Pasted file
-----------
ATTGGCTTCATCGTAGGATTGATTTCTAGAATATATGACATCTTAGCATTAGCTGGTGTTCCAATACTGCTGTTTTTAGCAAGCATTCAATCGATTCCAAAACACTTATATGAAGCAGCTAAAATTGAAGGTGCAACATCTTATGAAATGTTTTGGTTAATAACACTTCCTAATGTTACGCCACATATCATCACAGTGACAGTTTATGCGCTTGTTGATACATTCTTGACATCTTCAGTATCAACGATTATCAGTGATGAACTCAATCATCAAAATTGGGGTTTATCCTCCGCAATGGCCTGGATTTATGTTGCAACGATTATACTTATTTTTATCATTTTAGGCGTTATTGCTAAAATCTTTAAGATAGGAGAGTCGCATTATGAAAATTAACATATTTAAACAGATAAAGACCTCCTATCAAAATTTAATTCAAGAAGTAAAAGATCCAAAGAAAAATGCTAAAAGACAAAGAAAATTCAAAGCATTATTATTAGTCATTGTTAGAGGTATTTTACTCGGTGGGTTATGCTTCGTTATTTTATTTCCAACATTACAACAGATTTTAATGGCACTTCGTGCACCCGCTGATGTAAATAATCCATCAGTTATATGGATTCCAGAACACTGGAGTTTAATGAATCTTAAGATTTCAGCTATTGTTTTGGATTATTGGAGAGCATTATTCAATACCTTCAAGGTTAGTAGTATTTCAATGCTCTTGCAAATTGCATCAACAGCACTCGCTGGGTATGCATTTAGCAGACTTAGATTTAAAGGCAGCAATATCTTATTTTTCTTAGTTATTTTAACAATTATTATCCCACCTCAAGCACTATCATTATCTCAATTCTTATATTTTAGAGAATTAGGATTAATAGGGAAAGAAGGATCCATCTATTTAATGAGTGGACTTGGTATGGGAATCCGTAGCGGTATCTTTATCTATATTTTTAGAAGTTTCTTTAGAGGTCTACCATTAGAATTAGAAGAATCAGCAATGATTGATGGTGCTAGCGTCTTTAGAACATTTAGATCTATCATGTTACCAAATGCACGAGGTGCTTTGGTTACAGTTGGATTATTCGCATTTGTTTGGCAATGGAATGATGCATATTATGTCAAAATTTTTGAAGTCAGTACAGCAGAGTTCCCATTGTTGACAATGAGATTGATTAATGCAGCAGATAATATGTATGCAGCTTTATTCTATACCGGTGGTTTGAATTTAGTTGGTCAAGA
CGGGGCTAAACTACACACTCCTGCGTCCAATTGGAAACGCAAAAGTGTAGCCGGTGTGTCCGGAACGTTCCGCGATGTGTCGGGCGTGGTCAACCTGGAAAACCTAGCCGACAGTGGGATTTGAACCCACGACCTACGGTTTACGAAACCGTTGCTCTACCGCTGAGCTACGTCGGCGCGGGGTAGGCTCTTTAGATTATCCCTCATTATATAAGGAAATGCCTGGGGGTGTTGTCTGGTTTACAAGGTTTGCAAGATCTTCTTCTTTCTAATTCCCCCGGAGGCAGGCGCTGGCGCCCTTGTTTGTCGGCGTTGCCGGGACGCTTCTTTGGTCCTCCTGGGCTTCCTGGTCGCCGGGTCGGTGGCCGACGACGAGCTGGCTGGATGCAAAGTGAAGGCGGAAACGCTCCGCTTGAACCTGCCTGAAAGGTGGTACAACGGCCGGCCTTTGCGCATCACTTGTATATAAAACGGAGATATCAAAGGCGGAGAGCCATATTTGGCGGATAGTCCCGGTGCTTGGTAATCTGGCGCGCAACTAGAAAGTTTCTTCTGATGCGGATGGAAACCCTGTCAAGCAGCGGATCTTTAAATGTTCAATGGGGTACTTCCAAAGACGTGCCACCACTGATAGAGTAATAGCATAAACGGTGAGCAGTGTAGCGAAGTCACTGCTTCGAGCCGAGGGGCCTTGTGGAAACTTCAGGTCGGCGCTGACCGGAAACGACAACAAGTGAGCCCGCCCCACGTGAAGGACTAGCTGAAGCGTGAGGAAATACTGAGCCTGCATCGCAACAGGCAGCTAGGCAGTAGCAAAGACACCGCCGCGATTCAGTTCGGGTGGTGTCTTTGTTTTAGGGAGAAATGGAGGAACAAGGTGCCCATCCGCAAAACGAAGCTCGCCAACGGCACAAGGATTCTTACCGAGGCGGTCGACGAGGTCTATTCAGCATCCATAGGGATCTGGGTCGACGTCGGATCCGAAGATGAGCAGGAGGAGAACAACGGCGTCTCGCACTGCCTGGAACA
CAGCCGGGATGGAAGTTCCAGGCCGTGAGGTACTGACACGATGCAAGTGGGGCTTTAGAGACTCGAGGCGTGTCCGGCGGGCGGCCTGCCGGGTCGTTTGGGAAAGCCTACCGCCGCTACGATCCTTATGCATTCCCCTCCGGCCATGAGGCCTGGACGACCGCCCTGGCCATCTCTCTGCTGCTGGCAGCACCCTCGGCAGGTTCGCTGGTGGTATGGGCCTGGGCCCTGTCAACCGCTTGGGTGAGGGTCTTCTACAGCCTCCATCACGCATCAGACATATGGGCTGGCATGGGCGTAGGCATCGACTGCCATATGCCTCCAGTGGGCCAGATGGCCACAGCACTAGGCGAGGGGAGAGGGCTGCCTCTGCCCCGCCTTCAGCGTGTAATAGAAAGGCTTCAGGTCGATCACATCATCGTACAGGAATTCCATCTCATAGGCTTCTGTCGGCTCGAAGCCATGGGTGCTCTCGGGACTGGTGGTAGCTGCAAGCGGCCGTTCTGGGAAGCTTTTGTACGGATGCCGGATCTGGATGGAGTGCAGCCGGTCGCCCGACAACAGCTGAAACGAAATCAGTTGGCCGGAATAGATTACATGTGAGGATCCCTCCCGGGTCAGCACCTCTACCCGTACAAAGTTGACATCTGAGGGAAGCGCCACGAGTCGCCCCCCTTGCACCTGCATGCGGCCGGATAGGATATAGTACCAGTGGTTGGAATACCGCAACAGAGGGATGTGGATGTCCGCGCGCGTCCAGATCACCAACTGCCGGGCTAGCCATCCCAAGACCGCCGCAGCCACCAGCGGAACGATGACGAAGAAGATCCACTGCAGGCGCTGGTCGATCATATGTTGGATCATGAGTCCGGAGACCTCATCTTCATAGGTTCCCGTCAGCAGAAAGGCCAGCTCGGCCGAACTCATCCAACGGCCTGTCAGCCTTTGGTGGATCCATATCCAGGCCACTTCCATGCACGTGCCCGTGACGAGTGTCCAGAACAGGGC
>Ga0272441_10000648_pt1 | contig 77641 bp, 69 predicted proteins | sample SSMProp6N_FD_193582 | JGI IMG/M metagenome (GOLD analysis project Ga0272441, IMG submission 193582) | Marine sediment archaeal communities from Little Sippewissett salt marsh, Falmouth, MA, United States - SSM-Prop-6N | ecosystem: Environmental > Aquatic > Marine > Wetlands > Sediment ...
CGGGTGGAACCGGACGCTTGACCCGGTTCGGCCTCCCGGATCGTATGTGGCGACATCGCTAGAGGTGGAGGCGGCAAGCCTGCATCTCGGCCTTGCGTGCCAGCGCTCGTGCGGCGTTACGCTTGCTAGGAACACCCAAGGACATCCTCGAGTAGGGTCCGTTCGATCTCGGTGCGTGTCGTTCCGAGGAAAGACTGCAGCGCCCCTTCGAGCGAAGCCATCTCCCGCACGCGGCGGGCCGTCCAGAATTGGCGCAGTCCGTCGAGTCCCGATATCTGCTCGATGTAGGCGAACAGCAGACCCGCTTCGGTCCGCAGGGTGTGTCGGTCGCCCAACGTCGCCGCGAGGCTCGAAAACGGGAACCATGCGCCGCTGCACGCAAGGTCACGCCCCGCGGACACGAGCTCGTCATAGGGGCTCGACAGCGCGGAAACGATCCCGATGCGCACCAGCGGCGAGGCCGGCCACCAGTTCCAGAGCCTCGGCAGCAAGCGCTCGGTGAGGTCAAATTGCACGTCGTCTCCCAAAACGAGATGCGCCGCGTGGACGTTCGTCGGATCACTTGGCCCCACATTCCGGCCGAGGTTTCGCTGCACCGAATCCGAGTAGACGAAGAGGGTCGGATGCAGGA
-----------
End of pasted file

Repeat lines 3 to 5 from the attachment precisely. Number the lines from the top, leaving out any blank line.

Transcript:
CAGCCGGGATGGAAGTTCCAGGCCGTGAGGTACTGACACGATGCAAGTGGGGCTTTAGAGACTCGAGGCGTGTCCGGCGGGCGGCCTGCCGGGTCGTTTGGGAAAGCCTACCGCCGCTACGATCCTTATGCATTCCCCTCCGGCCATGAGGCCTGGACGACCGCCCTGGCCATCTCTCTGCTGCTGGCAGCACCCTCGGCAGGTTCGCTGGTGGTATGGGCCTGGGCCCTGTCAACCGCTTGGGTGAGGGTCTTCTACAGCCTCCATCACGCATCAGACATATGGGCTGGCATGGGCGTAGGCATCGACTGCCATATGCCTCCAGTGGGCCAGATGGCCACAGCACTAGGCGAGGGGAGAGGGCTGCCTCTGCCCCGCCTTCAGCGTGTAATAGAAAGGCTTCAGGTCGATCACATCATCGTACAGGAATTCCATCTCATAGGCTTCTGTCGGCTCGAAGCCATGGGTGCTCTCGGGACTGGTGGTAGCTGCAAGCGGCCGTTCTGGGAAGCTTTTGTACGGATGCCGGATCTGGATGGAGTGCAGCCGGTCGCCCGACAACAGCTGAAACGAAATCAGTTGGCCGGAATAGATTACATGTGAGGATCCCTCCCGGGTCAGCACCTCTACCCGTACAAAGTTGACATCTGAGGGAAGCGCCACGAGTCGCCCCCCTTGCACCTGCATGCGGCCGGATAGGATATAGTACCAGTGGTTGGAATACCGCAACAGAGGGATGTGGATGTCCGCGCGCGTCCAGATCACCAACTGCCGGGCTAGCCATCCCAAGACCGCCGCAGCCACCAGCGGAACGATGACGAAGAAGATCCACTGCAGGCGCTGGTCGATCATATGTTGGATCATGAGTCCGGAGACCTCATCTTCATAGGTTCCCGTCAGCAGAAAGGCCAGCTCGGCCGAACTCATCCAACGGCCTGTCAGCCTTTGGTGGATCCATATCCAGGCCACTTCCATGCACGTGCCCGTGACGAGTGTCCAGAACAGGGC
>Ga0272441_10000648_pt1 | contig 77641 bp, 69 predicted proteins | sample SSMProp6N_FD_193582 | JGI IMG/M metagenome (GOLD analysis project Ga0272441, IMG submission 193582) | Marine sediment archaeal communities from Little Sippewissett salt marsh, Falmouth, MA, United States - SSM-Prop-6N | ecosystem: Environmental > Aquatic > Marine > Wetlands > Sediment ...
CGGGTGGAACCGGACGCTTGACCCGGTTCGGCCTCCCGGATCGTATGTGGCGACATCGCTAGAGGTGGAGGCGGCAAGCCTGCATCTCGGCCTTGCGTGCCAGCGCTCGTGCGGCGTTACGCTTGCTAGGAACACCCAAGGACATCCTCGAGTAGGGTCCGTTCGATCTCGGTGCGTGTCGTTCCGAGGAAAGACTGCAGCGCCCCTTCGAGCGAAGCCATCTCCCGCACGCGGCGGGCCGTCCAGAATTGGCGCAGTCCGTCGAGTCCCGATATCTGCTCGATGTAGGCGAACAGCAGACCCGCTTCGGTCCGCAGGGTGTGTCGGTCGCCCAACGTCGCCGCGAGGCTCGAAAACGGGAACCATGCGCCGCTGCACGCAAGGTCACGCCCCGCGGACACGAGCTCGTCATAGGGGCTCGACAGCGCGGAAACGATCCCGATGCGCACCAGCGGCGAGGCCGGCCACCAGTTCCAGAGCCTCGGCAGCAAGCGCTCGGTGAGGTCAAATTGCACGTCGTCTCCCAAAACGAGATGCGCCGCGTGGACGTTCGTCGGATCACTTGGCCCCACATTCCGGCCGAGGTTTCGCTGCACCGAATCCGAGTAGACGAAGAGGGTCGGATGCAGGA